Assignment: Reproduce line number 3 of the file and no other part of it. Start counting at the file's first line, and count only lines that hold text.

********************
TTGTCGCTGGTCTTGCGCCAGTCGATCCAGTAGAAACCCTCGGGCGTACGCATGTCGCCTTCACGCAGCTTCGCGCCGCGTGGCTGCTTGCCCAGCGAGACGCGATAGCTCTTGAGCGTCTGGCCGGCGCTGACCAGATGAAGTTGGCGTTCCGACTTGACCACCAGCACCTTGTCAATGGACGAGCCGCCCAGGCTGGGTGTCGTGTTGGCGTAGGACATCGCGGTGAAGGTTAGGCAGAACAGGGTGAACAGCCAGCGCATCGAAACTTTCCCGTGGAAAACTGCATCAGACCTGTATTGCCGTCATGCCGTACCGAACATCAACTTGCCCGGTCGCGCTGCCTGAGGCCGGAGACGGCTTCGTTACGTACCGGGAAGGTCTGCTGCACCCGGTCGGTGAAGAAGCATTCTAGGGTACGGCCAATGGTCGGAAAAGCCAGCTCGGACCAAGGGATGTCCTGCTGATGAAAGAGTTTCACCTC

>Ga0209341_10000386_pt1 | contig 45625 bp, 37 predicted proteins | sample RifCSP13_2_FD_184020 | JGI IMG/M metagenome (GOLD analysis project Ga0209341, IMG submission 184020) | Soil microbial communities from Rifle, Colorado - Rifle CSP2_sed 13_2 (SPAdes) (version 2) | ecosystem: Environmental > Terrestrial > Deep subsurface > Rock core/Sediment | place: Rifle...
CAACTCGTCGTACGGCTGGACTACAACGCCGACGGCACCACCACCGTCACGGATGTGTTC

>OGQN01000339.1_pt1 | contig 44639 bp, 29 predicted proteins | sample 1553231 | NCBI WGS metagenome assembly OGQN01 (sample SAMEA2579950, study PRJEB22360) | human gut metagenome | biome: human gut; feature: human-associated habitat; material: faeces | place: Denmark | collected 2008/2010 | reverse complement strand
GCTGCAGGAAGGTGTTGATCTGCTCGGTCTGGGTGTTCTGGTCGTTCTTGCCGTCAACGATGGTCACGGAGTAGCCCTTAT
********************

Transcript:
CAACTCGTCGTACGGCTGGACTACAACGCCGACGGCACCACCACCGTCACGGATGTGTTC